As a boy John was noted for his dare-devil pranks, though always popular with his comrades, whom he often led into difficulties, out of which he usually succeeded in bringing them without serious results.  He was one of the first students at St. Mary’s College, which was located at the corner of Wabash Avenue and Madison Street.  Upon one occasion, he led a number of students upon a floating cake of ice near the shore of the lake.  The wind suddenly changed, and, before they were aware of their condition, floated their precarious barge out into the lake.  Upon discovering the danger, John promptly led the way back to shore by wading through water breast deep.   This prompt action, aided by his reputation for honesty and truthfulness, saved him from punishment at the hands of the college authorities.  He always had a great desire to live upon the water, and at the age of eleven years he gratified this tendency by shipping as a cook on a lake schooner.  Two of the first vessels upon which he sailed were the “Hiram Pearson” and “Constitution.”  His menial position made him the butt of the sailors, but he took so readily to the life of a mariner and performed his duties so thoroughly and capably, that he rapidly won promotion to more responsible posts, and when but nineteen years of age became the master of the schooner “Liberty,” engaged in the lumber trade between Chicago and other Lake Michigan ports.  For about ten years he was the skipper of sailing-vessels, abandoning the last of these in 1855, after which he commanded several steamers, although that was never so much to his taste as sailing.  In 1860 he forsook marine life, though he has been ever since interested in the operation of lake craft.   From 1855 to 1865 he and his brother, Redmond Prindiville, operated a line of tugs upon the Chicago River.  During this time, in August, 1862, he had a narrow escape from instant death by the explosion of the boiler of the tug “Union.”  Though not regularly in command of the vessel, he chanced to be on board at that time, and had just left the wheel, going aft to hail another tug, when the accident occurred.  Captain Daly, who took his place at the wheel, and several others were instantly killed.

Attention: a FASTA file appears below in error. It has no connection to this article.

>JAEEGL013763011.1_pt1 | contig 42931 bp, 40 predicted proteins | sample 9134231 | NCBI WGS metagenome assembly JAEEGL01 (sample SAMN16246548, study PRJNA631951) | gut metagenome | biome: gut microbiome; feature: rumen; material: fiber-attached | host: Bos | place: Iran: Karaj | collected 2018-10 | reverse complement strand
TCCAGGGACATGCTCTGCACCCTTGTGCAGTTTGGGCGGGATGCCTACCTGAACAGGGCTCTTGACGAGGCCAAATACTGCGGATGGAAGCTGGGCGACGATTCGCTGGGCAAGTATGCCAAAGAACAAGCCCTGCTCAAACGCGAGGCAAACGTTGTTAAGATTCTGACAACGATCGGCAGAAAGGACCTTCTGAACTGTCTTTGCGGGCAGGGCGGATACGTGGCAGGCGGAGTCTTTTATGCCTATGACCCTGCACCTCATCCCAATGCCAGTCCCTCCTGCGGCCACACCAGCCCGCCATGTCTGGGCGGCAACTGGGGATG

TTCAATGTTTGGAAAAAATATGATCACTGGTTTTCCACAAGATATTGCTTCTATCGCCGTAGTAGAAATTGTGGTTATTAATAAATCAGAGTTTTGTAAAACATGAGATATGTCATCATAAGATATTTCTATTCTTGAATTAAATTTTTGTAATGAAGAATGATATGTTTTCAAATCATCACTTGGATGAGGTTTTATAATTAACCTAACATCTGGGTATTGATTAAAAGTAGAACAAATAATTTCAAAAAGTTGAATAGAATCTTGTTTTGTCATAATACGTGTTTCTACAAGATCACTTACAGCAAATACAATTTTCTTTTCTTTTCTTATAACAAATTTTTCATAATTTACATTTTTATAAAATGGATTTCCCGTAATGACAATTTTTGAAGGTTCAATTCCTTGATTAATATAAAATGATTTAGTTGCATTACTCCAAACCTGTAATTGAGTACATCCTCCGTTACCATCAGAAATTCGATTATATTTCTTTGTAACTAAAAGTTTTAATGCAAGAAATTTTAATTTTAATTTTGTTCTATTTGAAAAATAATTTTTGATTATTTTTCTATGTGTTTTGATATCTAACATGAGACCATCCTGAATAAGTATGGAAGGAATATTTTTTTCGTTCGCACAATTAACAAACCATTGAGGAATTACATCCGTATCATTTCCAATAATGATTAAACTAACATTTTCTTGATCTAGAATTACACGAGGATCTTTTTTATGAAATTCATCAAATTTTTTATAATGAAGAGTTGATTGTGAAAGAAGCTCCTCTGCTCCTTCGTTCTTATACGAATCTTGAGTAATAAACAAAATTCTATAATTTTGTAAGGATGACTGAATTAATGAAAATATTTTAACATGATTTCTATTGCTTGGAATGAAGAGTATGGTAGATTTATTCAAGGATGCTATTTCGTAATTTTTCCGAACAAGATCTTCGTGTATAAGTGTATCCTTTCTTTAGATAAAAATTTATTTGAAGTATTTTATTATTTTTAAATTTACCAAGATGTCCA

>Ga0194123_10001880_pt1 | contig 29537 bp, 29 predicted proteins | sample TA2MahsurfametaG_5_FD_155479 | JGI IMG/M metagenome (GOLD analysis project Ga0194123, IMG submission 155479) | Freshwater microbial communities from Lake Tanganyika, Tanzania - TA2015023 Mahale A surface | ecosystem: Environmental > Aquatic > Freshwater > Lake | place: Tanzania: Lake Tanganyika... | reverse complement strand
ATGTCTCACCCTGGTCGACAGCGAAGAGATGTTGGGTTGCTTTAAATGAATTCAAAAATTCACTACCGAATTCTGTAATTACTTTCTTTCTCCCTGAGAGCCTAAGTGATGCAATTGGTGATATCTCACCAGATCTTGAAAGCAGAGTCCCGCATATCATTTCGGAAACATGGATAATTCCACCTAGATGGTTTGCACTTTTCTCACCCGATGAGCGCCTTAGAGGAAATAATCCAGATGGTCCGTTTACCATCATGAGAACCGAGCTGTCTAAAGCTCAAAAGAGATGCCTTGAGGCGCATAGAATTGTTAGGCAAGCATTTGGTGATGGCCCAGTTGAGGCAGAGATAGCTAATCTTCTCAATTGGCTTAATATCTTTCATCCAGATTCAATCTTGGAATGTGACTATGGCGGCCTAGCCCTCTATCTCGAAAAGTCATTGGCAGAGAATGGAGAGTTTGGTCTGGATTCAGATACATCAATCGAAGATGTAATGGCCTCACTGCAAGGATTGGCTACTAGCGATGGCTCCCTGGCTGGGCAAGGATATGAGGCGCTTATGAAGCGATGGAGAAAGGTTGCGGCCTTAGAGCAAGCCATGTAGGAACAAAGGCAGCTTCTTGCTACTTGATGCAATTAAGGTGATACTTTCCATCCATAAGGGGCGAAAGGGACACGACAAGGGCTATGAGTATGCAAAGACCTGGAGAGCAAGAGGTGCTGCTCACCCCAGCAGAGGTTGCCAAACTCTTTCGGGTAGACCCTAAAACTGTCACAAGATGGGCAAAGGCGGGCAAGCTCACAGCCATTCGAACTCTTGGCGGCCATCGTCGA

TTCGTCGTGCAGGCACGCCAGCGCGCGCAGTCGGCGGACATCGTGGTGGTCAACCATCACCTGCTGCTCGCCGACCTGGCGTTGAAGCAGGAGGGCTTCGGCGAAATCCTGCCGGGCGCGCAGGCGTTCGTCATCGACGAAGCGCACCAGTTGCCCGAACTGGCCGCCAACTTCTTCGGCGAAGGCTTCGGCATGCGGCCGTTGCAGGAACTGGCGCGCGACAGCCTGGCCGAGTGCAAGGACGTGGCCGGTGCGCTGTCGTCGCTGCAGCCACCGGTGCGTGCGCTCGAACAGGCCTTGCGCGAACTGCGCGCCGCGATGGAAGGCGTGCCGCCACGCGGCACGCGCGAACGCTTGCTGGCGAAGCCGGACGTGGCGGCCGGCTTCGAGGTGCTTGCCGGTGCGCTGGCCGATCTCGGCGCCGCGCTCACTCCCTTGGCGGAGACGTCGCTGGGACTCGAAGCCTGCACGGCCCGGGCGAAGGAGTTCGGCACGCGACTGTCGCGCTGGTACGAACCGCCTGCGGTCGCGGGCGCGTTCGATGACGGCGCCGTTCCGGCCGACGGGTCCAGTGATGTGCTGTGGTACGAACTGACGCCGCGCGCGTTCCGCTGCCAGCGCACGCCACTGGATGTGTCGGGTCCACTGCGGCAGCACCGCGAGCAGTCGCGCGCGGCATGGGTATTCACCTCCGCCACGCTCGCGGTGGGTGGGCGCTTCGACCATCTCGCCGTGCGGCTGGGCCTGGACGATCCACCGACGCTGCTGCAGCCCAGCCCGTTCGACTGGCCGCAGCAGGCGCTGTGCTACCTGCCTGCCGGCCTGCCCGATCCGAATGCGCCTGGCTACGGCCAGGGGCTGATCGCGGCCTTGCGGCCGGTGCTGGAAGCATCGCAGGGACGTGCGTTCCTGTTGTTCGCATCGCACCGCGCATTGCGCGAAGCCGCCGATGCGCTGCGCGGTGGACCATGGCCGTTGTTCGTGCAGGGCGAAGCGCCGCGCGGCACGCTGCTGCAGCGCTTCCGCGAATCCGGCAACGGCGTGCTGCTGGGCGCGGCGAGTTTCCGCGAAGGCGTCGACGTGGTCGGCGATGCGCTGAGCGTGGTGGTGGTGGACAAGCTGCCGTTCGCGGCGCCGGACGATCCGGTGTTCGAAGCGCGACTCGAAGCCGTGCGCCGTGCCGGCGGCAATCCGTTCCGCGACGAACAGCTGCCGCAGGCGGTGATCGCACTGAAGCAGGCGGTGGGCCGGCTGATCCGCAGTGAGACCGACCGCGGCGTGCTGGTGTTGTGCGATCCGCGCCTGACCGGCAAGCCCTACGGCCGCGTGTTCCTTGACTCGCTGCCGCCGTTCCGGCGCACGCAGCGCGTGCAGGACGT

As a skipper, Capt. John Prindiville was noted for quick trips, always managing to out-distance any competing vessels, though he made wreck of many spars and timbers by crowding on canvas.  One of his standing orders was that sail should not be shortened without instructions, though it was allowable to increase it at anytime deemed desirable.   He was ever on the alert and always took good care of the lives of his crew and passengers.  He was a strict disciplinarian, but was always popular with his men, who considered it a special honor to be able to sail with him, and were ever ready to brave any danger to serve him.  These included a number of those who had been accustomed to curse him when he first began his marine career in the capacity of cook.